All learning outcomes are assessed through examination, but the practical aspects in outcomes (1), (2) and (3) are developed in the practical exercises in advance of the examinations which will assess these practical aspects as well as the conceptual understanding.

Contribution to Programme Learning Outcomes: A2, B1, B2, B3, C5

Chapter~1: | Turing Machines (4 Lectures) We will introduce the notion of a Turing Machine as our underlying model. This leads to the notion of computable functions and accepted or recognizable languages in general. Various modifications of TMs are discussed and the limit of TMs is shown by presenting the busy beaver function. 1.1 The very definition: TM as a computing device, instantaneous descriptions, (partial) recursive functions, visual Turing. 1.2 Acceptable Languages: TM as a language acceptor, various instances.1.3 Modifications of DTMs: Two-way infinite tape, multi-tape, nondeterministic TM, restrictions.
1.4 Undecidability: The busy beaver.)
Get pdf-Slides Get ps-Slides Get 4 on 1 ps-Slides |

Chapter 2: | Complexity Classes (2 Lectures)We will introduce the most fundamental complexity classes concerning space and time, deterministic and nondeterministic. We also show various speed-up theorems and simple conditions to ensure a class is strictly contained in another one. We finish with some simple relations between various classes. 2.1 Time/Space complexity: Definition of NTIME, DTIME, NSPACE, DSPACE. 1.2 Speed-up: Time speed-up, tape compression, reduction of tapes, reduction of tape alphabet.1.3 Relations between Time and Space: DTIME vs. DSPACE, NTIME vs. DTIME, NSPACE vs. DSPACE.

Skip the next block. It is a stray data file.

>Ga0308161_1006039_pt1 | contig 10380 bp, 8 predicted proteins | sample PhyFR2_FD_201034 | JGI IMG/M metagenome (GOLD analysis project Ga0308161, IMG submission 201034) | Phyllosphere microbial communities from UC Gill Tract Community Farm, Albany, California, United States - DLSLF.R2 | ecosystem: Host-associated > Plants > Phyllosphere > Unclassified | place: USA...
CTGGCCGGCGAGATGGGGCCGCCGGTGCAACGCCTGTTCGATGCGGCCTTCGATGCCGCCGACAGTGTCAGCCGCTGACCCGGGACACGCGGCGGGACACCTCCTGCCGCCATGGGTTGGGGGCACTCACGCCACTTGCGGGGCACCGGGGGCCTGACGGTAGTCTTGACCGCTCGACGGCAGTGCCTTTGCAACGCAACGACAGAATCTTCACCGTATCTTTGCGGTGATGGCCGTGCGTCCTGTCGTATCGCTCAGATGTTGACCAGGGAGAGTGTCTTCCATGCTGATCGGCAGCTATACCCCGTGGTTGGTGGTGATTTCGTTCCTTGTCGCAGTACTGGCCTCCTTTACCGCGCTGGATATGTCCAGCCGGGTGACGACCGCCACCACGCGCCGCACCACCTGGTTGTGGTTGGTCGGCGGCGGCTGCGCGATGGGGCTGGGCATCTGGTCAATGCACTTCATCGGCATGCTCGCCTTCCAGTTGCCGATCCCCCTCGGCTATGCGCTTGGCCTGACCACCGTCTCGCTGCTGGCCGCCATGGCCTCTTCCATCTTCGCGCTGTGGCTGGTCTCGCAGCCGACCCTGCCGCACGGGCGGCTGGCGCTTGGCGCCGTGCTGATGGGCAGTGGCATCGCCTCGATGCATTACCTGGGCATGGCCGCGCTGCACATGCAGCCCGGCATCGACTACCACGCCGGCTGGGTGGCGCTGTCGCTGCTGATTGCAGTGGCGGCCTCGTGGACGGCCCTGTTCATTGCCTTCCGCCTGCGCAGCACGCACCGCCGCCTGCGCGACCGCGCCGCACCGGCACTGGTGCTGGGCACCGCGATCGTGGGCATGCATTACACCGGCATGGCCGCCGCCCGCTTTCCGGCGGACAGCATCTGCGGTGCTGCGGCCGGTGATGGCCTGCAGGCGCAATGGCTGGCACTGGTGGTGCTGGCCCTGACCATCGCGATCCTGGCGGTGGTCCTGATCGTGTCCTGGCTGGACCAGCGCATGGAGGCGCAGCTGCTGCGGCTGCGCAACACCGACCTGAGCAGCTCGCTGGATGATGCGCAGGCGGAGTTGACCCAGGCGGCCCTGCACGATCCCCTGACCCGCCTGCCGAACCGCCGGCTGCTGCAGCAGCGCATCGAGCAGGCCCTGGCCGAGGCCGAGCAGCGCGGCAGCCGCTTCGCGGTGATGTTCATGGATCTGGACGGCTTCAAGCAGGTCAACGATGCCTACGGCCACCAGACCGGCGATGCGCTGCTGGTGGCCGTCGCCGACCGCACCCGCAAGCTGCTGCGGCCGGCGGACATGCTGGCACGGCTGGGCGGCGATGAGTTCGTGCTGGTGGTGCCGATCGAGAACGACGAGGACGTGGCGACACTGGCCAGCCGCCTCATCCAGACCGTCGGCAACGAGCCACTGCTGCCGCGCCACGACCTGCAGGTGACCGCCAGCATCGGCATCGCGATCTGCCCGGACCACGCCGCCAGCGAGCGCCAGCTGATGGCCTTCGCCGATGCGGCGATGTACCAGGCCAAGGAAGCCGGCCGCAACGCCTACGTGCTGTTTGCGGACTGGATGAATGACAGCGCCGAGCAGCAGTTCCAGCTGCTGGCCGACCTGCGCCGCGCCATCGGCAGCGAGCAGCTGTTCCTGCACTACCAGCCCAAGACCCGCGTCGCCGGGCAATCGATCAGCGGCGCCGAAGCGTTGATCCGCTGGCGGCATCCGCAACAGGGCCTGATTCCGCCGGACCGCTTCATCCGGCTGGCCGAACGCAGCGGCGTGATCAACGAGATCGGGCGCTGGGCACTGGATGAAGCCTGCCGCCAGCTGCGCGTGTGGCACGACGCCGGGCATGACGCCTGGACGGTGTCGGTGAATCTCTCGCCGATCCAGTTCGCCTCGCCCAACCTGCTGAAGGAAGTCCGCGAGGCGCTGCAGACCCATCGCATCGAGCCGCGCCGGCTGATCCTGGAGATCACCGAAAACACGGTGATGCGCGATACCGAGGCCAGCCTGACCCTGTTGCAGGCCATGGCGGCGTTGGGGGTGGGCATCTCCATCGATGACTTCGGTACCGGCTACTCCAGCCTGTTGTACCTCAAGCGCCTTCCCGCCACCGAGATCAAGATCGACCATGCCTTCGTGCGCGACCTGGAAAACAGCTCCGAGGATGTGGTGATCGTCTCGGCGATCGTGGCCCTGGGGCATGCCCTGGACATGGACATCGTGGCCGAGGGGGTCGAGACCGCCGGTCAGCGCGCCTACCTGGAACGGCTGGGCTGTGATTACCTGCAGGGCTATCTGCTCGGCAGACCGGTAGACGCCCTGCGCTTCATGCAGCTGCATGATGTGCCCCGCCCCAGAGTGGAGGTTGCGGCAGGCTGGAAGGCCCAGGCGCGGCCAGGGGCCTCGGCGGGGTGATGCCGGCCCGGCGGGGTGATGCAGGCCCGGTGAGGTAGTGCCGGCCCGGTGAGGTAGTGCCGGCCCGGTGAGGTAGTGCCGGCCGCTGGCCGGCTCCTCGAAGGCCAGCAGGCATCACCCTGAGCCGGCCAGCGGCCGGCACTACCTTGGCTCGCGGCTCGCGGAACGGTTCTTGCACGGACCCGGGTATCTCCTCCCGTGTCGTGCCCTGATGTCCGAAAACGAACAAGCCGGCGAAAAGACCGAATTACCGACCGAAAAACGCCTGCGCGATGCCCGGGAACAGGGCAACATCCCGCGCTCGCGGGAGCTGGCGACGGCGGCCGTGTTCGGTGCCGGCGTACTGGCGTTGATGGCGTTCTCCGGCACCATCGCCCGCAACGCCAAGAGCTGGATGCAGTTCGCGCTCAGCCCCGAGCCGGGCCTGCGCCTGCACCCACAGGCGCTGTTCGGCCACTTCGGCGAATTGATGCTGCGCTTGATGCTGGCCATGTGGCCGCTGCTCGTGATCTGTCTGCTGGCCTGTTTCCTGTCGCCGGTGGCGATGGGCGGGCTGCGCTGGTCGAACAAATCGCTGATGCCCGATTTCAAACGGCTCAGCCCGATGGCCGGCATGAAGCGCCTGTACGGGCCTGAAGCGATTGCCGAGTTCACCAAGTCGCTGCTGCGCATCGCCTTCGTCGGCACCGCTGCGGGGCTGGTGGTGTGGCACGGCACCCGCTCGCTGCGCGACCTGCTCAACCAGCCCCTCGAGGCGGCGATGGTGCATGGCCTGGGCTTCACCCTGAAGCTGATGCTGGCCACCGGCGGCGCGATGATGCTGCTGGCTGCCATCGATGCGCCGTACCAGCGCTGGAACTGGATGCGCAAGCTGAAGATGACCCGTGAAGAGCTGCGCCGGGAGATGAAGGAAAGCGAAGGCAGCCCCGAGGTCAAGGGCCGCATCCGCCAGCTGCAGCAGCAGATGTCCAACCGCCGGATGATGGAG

Get Slides Get ps-Slides Get 4 on 1 ps-Slides |

Chapter 3: | Hierarchies, P/NP (2 Lectures)We introduce the classes PSPACE, NSPACE, P, NP. We also consider polynomial-time reducibility and log-space reducibility and illustrate the notions of completeness and hardness of a problem wrt a complexity class. Various examples are used throughout. 3.1 PSPACE, Reductions: Def. of PSPACE, NSPACE, P, NP. Reducibilities. 3.2 Completeness, Hardness: Problems that are hard or complete for a complexity class.3.3 Examples: Variations of SAT, graph problems, vertex cover.Get Slides Get ps-Slides Get 4 on 1 ps-Slides |

Part 2: | still under construction Get preliminary Slides Get exercises for part 2 |

Turing Test (1), Turing Test (2), Turing Test (3).

I shall keep collecting some questions from students and my answers to them. Might be interesting for you to check from time to time. It is here.

What this reduction really shows is that the language L'={w | w=w^R, w in S^*} is reducible to L2.

Now the question: Why does it make a difference whether we are having infinitely many tape symbols or infinitely many states? If we look at the table describing a DTM, it is completely symmetric!

Well, the answer is: it does not make a difference. If we were to allow infinitely many states, there would be uncountably many DTM's.

There is a huge difference between (1) allowing infinitely many states and (2) allow an unbounded (but finite) number of states.